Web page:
50. RaeAnne Tyra

    My sweet mother died of ALS in 2014 and I always suspected Statins were the cause. She was on them in her 40’s and took them til the week she died.
    I started taking them when I was I’m my 40’s but stopped in a few months because of a high level of protein that showed up in blood tests.

    Reply
  51. Charles Gale

    Goran/Barovsky

    Aren’t you confusing synthetic with supplemental vit C from Suzanne Humphries’ talk?

    My take on the 1st 10 mins of this presentation is that:

    Natural = in plants and raw meat
    Synthetic = produced my most animals (In the liver) who synthesize the molecule.

    Reply
    1. barovsky

      Charles
      I don’t think I’m confusing anyone or anything, I’m merely trying to find out if the synthetic version is as effective as the natural one is, the reason being, the vast difference in cost between the two!

      Reply
      1. AH Notepad

        Once again, if Suzanne Humphries, Andrew Saul, Robert Cathcart, Tom Levy say its ok, I’ll believe them. As with many “natural” products, often the price is caused by clever marketing hype, not how efficatious they are.

        I get over most ailments (as I haven’t had all of them, I can’t comment on the ones I haven’t had) in about a day of large doses of a UK produced L-ascorbic acid powder. I eat loads of orange type fruits, ut only because they are a better snack that the usual carbs eaten by most people.Others I have persuaded vitamin C is a good thing have indepentantly said, without prompting, they feel a lot more alert, brighter, and less prone to the usual cold/flu type symptoms.

  52. barovsky

    Slight aside here: ‘Trust me I’m a doctor’ (BBC2 TV), tells us that when cholesterol and high blood pressure were linked to heart disease in the 1980s, deaths from heart attacks, dropped by 50%, the inference being that it was the lowering of cholesterol and blood pressure that produced the 50% reduction in deaths.

    Is this really true, or am I missing something here?

    Reply
      1. barovsky

        So how can a GP on the BBC say that? It sounds like a justification for statins. Thinly veiled of course. But can you argue that following the cholesterol/bloodpressure link was established that the fall in the death rate was in addition to the already falling rate? Can’t it be changing conditions of life, better medical interventions and so on…? But the Beeb reduced it all to a pill and exercise.

      2. Göran Sjöberg

        Malcolm, I think you are certainly right about people being more captured by “one-liners” than deep discussions.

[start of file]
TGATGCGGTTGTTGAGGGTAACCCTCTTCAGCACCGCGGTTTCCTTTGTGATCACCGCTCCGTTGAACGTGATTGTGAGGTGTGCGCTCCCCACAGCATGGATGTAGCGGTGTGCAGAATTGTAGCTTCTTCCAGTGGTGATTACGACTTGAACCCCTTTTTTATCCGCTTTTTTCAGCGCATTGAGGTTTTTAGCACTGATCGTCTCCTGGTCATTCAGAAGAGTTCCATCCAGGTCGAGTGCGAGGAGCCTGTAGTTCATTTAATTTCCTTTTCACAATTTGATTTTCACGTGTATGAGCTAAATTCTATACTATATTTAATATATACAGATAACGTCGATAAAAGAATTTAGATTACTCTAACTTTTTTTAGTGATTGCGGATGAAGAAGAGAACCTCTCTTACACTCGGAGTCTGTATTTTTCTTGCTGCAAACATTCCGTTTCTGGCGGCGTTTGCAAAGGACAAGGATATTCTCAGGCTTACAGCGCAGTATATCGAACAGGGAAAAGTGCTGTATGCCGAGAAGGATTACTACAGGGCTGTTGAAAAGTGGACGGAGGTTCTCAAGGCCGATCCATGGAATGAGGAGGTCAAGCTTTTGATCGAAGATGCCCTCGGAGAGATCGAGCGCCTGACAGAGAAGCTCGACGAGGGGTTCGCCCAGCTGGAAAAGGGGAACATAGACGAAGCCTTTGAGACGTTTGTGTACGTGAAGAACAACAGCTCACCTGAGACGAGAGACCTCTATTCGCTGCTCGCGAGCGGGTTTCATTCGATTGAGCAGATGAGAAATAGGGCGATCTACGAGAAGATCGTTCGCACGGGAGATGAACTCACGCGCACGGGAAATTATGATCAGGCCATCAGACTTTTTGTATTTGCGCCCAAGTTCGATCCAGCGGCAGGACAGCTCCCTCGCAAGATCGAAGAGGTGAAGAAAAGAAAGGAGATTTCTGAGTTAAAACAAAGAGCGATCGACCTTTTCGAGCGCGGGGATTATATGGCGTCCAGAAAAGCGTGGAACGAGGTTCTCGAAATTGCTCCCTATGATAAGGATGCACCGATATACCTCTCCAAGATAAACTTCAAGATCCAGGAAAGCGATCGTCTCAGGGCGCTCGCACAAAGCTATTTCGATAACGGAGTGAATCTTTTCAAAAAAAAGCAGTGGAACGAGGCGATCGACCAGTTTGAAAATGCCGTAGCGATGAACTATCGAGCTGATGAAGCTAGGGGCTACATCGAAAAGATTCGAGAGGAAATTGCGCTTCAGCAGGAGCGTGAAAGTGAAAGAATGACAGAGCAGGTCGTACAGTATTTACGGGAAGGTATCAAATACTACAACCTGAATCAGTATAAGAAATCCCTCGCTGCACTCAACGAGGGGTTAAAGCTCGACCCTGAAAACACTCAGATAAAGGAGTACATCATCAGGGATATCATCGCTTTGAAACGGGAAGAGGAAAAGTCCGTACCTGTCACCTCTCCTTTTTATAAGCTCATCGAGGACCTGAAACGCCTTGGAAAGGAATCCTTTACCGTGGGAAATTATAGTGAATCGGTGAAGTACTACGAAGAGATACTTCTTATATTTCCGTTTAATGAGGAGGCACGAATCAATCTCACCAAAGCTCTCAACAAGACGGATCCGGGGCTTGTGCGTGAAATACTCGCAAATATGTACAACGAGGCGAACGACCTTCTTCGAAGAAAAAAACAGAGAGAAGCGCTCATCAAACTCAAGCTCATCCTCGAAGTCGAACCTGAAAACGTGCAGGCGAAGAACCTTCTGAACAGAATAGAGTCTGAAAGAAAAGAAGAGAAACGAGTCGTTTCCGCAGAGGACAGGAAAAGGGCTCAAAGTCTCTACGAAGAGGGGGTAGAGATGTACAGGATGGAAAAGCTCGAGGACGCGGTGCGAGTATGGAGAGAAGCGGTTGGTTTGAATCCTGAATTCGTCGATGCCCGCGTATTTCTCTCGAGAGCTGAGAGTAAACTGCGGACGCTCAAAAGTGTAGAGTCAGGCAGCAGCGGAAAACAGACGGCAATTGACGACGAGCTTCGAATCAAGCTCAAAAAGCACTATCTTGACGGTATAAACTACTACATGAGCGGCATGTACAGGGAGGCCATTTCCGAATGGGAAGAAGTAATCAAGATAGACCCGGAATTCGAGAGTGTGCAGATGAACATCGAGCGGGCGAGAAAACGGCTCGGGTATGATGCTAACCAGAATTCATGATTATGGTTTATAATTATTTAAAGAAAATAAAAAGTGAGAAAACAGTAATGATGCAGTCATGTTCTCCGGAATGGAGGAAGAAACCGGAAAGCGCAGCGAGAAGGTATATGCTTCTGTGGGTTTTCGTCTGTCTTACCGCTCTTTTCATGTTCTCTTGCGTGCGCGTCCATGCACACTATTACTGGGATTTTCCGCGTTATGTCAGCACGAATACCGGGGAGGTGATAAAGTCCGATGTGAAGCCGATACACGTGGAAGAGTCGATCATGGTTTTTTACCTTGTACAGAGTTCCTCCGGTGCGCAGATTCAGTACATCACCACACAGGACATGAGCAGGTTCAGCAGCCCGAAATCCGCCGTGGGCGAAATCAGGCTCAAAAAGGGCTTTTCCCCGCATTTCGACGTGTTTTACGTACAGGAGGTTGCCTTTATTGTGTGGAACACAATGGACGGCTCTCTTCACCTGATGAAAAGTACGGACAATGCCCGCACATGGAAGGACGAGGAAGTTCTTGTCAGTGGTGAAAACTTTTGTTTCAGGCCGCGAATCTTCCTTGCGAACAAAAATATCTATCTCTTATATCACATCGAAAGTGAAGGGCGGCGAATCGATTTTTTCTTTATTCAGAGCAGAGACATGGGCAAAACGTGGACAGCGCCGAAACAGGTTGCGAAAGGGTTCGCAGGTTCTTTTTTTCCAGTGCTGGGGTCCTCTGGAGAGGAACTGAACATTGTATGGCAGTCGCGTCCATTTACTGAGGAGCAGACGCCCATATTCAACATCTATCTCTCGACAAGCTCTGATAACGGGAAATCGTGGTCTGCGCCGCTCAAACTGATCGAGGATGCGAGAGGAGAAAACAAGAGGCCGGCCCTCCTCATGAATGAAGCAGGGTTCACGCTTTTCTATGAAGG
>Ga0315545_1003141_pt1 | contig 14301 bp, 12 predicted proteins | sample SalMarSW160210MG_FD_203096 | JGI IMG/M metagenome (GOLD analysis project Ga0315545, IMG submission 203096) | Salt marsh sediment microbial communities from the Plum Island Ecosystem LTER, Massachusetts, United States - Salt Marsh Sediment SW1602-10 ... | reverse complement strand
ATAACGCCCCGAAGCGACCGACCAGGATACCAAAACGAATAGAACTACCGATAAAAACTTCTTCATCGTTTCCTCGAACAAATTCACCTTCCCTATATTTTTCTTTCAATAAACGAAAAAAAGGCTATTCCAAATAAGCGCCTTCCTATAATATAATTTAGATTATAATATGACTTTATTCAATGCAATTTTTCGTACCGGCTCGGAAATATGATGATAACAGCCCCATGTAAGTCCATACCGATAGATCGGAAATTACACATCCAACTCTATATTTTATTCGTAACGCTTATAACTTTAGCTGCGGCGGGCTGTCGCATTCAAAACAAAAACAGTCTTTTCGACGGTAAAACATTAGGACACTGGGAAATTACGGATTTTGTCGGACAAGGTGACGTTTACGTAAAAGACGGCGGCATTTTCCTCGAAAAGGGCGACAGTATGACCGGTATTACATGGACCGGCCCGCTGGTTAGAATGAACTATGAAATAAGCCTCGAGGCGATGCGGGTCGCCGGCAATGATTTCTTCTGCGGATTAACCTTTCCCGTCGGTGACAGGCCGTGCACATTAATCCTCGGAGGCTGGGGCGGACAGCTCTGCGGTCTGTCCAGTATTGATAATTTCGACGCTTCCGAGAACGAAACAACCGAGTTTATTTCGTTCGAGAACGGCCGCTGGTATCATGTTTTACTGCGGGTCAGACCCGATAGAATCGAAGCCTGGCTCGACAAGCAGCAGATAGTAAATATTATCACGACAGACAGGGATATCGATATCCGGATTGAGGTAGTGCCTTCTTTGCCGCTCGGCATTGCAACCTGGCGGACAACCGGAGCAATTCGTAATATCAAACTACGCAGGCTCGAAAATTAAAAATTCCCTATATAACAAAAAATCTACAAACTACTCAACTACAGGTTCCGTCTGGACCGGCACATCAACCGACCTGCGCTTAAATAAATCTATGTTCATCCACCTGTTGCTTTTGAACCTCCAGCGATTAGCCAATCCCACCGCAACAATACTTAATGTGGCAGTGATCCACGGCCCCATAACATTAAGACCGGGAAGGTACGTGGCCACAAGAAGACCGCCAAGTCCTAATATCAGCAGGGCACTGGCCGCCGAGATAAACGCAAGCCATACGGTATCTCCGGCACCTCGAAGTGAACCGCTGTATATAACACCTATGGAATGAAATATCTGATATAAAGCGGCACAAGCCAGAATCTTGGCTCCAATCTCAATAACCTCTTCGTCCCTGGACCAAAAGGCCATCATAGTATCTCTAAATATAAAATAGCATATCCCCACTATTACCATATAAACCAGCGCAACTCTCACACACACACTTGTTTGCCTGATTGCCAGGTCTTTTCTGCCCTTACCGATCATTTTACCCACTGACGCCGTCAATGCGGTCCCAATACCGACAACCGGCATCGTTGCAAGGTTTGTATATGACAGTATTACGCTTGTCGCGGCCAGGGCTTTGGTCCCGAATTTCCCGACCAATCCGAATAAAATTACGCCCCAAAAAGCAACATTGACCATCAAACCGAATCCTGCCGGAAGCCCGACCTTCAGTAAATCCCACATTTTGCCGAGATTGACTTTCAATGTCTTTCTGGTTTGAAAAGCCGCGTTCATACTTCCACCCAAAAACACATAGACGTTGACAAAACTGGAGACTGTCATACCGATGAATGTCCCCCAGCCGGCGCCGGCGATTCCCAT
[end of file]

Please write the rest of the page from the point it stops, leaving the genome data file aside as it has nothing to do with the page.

As I remember Bertrand Russell put it in the following way:

        “People would rather die than think; and they do!”

    1. Mr Chris

      Jer savage
      this is like stepping back in time. Glad I decided to make my own mind up after reading as widely as possible and listening to those who seemed wiser, especially the posters on and to this blog.

      Reply
    2. Jennifer

      Had to read this link 3 times! Can’t believe such garbage is actually being published. Even if he is deluded into believing it, one would have expected him to keep his head down.

      Reply
  53. CureFacts

    Dear Dr. Kendrick, what an important post!

    I shared it via Facebook, and got some feedback.
    As a result, I have the following question:

    In order to prove that statins are the CAUSE (and the ALS is the result), is there an evidence that the ALS happens AFTER the statins were used for some time (in other words – that the order of things fits cause and effect)?

    I took a look in the full text of the new article (your 2nd reference) but could not find a clear answer to this question. E.g.:
    How long will it take for the statins to induce (or lead to) ALS?
    And do the reported ALS events took place following sufficient time after starting statins treatment (enough time for the effect to accumulate)?

    Thanks,

    Ari Manor
    Founder, CureFacts

    Reply
    1. Dr. Malcolm Kendrick Post author

      The stains must have been started before the ALS diagnosis, or else the ALS could not have been counted as statin induced. As for how long, I do not believe that was established. It may be worth writing the Beatrice Golomb (lead author) to find this out – if the data exist. As for the final comment, I do not believe that there is a need for any particular time scale. Rhabdomyolysis can occur with a few days of starting a statin.